Tales of prospects past: on strategic fallacies and uncertainty in Technology Forecasting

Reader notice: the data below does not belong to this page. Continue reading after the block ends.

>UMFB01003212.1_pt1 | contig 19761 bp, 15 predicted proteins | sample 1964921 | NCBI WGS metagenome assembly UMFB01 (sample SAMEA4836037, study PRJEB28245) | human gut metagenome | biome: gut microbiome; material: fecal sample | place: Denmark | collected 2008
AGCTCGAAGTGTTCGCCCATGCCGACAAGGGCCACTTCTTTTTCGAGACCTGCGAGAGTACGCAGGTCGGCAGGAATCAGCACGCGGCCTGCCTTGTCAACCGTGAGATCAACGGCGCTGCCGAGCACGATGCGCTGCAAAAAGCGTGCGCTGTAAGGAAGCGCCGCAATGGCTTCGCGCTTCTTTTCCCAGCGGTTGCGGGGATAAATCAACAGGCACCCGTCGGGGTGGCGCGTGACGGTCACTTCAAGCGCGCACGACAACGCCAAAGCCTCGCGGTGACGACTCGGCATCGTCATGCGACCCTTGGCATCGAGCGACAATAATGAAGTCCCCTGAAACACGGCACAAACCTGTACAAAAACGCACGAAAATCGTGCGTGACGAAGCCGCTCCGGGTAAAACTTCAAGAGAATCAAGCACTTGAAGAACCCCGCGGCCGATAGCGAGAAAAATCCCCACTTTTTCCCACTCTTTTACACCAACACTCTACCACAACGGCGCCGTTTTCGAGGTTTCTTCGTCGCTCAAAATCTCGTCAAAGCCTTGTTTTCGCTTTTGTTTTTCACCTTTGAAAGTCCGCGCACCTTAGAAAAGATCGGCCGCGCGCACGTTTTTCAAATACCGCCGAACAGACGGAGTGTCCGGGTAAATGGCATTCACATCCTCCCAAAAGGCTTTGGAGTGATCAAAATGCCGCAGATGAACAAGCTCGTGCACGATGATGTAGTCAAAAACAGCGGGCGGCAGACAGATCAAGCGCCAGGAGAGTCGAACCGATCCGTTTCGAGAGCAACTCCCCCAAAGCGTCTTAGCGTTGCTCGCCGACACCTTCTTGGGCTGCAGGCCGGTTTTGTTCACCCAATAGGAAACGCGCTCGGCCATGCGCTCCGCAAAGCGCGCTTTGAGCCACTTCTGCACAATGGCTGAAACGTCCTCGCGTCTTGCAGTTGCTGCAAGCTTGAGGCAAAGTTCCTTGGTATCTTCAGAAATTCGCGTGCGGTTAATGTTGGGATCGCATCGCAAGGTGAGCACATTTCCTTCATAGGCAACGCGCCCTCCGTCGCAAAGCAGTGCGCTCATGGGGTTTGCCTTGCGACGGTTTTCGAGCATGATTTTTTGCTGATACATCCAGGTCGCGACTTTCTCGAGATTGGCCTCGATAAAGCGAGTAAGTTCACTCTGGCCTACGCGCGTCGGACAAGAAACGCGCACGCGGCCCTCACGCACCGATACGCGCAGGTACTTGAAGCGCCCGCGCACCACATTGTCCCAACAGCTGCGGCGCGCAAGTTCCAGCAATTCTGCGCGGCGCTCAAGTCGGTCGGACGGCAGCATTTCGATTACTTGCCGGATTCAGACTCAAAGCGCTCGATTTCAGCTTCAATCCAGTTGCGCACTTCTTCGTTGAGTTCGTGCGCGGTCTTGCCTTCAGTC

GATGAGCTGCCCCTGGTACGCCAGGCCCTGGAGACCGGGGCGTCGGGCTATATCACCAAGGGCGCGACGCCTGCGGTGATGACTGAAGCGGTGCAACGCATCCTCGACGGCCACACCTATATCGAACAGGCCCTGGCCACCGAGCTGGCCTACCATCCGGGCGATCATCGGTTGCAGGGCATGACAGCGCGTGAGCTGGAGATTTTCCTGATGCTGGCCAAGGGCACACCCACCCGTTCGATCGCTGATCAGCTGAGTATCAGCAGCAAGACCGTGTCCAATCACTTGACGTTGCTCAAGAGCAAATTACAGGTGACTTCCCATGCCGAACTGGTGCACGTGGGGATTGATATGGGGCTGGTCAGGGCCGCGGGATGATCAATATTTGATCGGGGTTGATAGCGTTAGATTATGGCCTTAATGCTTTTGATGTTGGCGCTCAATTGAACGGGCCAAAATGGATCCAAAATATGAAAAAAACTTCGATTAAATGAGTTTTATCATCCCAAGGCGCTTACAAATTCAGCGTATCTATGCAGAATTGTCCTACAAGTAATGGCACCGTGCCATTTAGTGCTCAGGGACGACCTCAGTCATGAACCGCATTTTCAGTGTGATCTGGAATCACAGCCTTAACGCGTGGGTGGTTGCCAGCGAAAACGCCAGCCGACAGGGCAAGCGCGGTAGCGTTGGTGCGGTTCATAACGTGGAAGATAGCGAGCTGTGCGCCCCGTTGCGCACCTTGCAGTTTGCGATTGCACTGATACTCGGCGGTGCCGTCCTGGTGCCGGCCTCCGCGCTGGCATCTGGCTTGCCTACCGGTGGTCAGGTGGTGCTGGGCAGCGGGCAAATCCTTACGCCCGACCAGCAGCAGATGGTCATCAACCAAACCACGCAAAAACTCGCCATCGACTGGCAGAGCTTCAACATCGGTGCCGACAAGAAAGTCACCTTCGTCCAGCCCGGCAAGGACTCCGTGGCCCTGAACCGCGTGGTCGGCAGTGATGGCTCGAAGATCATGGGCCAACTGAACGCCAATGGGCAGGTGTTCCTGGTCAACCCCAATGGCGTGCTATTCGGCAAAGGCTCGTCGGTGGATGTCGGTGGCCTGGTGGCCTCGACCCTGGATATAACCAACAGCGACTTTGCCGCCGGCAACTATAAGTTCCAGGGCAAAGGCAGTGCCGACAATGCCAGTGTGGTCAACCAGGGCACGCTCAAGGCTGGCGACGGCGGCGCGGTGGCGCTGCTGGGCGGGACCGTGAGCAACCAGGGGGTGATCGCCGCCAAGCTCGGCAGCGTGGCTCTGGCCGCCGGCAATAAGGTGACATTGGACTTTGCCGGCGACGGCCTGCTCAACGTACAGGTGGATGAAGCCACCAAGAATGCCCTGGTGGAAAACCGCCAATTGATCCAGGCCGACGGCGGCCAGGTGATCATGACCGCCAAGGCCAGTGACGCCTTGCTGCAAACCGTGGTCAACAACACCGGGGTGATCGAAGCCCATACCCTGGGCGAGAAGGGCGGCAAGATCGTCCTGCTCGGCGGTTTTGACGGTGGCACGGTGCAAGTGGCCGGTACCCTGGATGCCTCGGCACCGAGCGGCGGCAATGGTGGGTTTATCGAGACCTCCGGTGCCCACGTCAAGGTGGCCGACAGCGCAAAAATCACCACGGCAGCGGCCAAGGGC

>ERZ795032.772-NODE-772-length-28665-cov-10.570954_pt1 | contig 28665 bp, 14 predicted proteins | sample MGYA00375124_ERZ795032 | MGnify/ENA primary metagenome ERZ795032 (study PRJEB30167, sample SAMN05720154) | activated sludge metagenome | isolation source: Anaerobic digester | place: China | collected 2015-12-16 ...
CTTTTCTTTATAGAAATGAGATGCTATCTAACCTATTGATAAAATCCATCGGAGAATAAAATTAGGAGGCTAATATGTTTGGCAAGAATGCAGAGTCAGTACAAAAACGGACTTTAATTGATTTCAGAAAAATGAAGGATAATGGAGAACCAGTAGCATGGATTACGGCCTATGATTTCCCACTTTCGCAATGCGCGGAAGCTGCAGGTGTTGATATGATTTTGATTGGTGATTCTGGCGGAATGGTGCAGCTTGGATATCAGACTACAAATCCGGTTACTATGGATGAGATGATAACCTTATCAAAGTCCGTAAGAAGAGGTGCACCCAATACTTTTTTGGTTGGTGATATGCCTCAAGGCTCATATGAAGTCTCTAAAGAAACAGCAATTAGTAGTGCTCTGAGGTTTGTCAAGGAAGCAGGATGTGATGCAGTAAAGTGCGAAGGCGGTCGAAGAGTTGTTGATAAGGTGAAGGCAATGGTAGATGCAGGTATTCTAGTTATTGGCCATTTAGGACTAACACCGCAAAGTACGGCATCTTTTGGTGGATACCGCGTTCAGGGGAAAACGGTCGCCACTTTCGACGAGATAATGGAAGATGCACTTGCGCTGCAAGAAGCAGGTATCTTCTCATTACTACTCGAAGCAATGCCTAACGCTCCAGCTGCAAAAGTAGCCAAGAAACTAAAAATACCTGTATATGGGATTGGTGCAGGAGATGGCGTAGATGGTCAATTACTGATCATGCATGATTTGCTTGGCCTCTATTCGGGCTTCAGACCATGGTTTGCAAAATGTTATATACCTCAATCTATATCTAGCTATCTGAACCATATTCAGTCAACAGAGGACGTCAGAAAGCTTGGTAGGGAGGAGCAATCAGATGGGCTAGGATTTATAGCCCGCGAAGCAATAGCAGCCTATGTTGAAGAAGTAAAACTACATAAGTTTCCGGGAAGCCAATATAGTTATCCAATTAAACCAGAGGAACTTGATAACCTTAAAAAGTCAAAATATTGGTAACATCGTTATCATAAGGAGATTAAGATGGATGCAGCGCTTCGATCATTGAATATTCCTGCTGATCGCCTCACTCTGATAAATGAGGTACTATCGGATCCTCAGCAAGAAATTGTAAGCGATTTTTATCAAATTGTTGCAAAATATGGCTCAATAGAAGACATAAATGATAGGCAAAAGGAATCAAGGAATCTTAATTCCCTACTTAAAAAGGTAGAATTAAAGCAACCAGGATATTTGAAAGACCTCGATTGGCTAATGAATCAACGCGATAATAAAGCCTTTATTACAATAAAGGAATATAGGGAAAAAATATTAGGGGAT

The paper contributes to the 25th anniversary celebrations by inviting readers to share a journey back to the early 1980s when the future of Marketing as an academic discipline remained unclear. At this time the author's academic future in marketing was also unclear. He was working in the area of Technology Forecasting, a highly specialised field, not only within social policy and techno-economics, but within the then emerging field of strategic marketing and its subaltern, environmental scanning. In the spirit of "The lessons of history" (Baker 2006) the paper revisits scenarios generated by the author 25 years ago regarding technological futures in the offshore oil and gas industry. It draws on the premise that understanding can be gained by taking a forecast, a knowledge claim, whose tenure is now over, and revisiting it in the light of the present which at the time of making the forecast was, of course, the future. In the arts this historicising approach to a subject is a necessary conjunction to the development of knowledge on matters of creativity, judgement and interpretation. The cultivation of aesthetic sensibilities takes place through disciplinary frameworks of historicism and comparative interpretation, widely known as 'critical and contextual studies'. This paper is the product of such study. It attempts to set knowledge claims in historical and cultural context, suggesting where critical marketing can contribute. The forecasts of technological development were generated by means of an international Delphi study which was conducted during 1980-1983. The paper reflects on the passage of time and the evolution of the offshore oil and gas industry against the flux and flow of circumstance and event. It discusses localised historical accounts of where and how the original futures scenarios have been found to diverge or otherwise from what has come to pass, reflecting on the framing of uncertainty by broader socio-technical discourses. In this way the paper illuminates the indeterminate and emergent nature of uncertainty and the implications of this for our understanding of decision making in marketing management.
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